Non-electoral protest groups in an electoral environment: the ‘new settlements’ of Bishkek and the 2011 presidential elections in Kyrgyzstan by Dr John Heathershaw
13 December 2011
UCA Bishkek, Kyrgyz Republic
Title: Non-electoral protest groups in an electoral environment: the ‘new settlements’ of Bishkek and the 2011 presidential elections in Kyrgyzstan
Speaker: Dr John Heathershaw
Date: 13 December 2011, 4 PM
Venue: University of Central Asia, 138 Toktogul Street, Bishkek, Kyrgyz Republic. Conference Room
This lecture describes three case studies of non-electoral protest groups by so-called ‘land-grabbers’ (zemlyazakhvatchiki) in the new settlements (novostroyka) of Bishkek during the 2011 Presidential Elections in the Kyrgyz Republic. Based on research conducted from August to December 2011 including participant-observation and in-depth interviews with representatives of the movements before, during and after the presidential elections, the lecture investigates four dimensions of the protest movements: the character of the grievances and justice claims advanced by protestors; their organisation, including internal structures and links to external patrons; the links between groups and whether there is the emergence of trans-local protests; and the success of the protests in eliciting compromises from elite actors. The research findings challenge recent research that found that mobilisations in electoral environments in Kyrgyzstan are exclusively ‘top-down’. Rather, the lecture will demonstrate that these protest movements are indicative of both emergent democratisation and the weakness of the rule of law in the Kyrgyz Republic.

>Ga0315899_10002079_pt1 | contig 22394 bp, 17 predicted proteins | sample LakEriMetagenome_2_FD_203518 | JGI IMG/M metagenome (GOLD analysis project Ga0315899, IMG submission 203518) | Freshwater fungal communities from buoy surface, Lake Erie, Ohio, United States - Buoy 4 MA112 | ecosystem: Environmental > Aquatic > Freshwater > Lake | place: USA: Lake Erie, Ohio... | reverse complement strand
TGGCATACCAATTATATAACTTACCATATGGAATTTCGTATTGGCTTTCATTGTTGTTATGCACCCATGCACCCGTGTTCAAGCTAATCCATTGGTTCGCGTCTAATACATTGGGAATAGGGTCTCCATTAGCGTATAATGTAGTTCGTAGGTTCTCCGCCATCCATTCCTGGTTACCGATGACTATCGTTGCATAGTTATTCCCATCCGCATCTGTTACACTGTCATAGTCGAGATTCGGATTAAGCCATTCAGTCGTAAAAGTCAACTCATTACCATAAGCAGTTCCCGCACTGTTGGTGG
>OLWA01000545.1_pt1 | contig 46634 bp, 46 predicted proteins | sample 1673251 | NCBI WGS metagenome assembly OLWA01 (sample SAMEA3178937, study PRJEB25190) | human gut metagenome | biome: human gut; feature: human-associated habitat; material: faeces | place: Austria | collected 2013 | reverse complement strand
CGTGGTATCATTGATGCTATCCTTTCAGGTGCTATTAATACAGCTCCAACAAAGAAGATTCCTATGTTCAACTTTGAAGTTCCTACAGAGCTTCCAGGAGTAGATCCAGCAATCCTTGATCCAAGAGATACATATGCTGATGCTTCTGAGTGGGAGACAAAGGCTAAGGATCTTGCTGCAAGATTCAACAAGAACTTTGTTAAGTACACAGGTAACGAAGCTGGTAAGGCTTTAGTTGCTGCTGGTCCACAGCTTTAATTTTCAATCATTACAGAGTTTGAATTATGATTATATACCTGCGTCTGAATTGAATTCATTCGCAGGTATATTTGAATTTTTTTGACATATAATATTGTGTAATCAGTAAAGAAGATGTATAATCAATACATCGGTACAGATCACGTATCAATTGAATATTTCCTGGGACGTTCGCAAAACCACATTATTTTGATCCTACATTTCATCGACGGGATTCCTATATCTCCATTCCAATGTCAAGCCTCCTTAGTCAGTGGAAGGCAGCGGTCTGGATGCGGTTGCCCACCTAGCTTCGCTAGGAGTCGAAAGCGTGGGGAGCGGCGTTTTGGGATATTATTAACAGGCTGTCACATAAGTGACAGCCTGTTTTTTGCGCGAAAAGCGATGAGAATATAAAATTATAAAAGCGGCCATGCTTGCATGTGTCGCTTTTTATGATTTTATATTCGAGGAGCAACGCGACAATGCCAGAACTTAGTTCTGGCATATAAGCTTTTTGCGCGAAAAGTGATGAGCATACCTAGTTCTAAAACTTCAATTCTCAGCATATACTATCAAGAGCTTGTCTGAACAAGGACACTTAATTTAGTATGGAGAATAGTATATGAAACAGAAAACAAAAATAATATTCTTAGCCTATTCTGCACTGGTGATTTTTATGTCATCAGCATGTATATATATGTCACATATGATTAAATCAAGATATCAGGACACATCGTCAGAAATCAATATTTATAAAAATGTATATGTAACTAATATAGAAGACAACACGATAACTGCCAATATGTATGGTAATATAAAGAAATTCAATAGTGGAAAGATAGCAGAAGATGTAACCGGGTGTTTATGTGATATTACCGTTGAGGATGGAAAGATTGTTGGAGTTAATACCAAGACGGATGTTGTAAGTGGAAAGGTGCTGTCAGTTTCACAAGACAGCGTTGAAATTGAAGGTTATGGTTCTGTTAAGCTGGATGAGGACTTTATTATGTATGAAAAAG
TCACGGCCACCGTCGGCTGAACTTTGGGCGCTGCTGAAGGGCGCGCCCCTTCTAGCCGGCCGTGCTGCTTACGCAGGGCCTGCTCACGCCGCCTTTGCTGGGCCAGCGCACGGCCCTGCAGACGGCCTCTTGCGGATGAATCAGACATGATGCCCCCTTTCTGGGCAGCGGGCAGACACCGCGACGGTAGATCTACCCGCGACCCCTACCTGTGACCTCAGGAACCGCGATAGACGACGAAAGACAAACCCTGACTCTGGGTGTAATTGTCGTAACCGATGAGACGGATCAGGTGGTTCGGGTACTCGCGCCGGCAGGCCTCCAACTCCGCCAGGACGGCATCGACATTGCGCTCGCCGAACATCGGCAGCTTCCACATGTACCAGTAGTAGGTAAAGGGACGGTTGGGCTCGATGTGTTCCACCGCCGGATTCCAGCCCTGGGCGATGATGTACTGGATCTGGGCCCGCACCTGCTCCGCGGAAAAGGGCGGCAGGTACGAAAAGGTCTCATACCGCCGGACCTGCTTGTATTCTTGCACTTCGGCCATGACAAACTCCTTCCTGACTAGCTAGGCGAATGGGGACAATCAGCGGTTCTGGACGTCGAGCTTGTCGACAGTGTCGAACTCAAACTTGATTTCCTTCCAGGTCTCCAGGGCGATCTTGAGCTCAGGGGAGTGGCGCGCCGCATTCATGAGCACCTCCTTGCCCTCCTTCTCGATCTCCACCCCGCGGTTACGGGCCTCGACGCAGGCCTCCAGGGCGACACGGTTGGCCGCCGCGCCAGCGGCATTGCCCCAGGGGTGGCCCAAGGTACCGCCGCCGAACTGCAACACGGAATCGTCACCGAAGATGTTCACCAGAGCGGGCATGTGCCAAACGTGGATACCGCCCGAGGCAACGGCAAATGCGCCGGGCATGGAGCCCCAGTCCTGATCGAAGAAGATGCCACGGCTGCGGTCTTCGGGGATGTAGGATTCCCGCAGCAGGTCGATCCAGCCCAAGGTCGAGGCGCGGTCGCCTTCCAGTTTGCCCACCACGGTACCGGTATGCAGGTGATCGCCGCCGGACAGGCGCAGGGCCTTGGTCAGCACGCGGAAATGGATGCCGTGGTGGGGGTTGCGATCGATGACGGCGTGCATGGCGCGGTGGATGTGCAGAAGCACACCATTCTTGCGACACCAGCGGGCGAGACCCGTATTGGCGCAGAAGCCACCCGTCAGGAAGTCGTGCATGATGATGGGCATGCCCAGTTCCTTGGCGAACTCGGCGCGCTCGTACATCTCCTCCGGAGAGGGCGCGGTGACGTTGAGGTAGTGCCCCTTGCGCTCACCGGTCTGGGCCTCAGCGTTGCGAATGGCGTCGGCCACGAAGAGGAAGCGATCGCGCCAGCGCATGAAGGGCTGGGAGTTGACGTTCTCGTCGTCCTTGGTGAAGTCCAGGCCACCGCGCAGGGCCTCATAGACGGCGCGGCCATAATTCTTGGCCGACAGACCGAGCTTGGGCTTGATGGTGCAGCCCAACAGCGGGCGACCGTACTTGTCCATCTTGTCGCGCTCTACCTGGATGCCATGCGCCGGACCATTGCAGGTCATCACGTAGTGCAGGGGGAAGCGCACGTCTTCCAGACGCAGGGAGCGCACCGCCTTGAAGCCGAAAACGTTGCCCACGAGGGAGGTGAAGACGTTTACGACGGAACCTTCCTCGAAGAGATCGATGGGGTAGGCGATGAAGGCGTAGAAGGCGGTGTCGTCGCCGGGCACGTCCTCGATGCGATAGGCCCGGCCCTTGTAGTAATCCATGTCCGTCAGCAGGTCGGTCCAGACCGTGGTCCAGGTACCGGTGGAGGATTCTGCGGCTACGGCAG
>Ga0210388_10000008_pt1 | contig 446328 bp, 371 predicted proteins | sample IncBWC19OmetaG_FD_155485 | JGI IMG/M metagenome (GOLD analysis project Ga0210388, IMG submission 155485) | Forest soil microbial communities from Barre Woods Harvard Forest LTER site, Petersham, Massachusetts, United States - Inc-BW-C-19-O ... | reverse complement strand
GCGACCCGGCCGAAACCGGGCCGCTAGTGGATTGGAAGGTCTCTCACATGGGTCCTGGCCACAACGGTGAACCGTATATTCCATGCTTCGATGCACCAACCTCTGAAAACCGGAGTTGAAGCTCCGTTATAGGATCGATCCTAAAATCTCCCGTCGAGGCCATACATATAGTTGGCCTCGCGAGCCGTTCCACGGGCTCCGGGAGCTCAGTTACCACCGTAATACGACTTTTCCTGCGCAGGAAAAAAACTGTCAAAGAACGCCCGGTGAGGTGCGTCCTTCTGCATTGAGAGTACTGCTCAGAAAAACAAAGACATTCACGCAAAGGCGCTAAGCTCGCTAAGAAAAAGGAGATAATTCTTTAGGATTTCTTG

Dr John Heathershaw is a UCA Visiting Scholar and Senior Lecturer in International Relations at the University of Exeter. He completed his PhD at the London School of Economics and Political Science (LSE) and has held teaching and research posts at the University of Notre Dame, the American University of Central Asia, and King’s College, London. His research concerns the politics of Central Asia, particularly Kyrgyzstan and Tajikistan. Dr Heathershaw has published articles in Central Asian Survey, Europe-Asia Studies, Russian Review and International Affairs, and a book entitled Post-Conflict Tajikistan: the politics of peacebuilding and the emergence of legitimate order (Routledge, 2009). He is a director of the Central Eurasian Studies Society.
The presentation will be conducted in English. Russian translation will be provided upon prior request.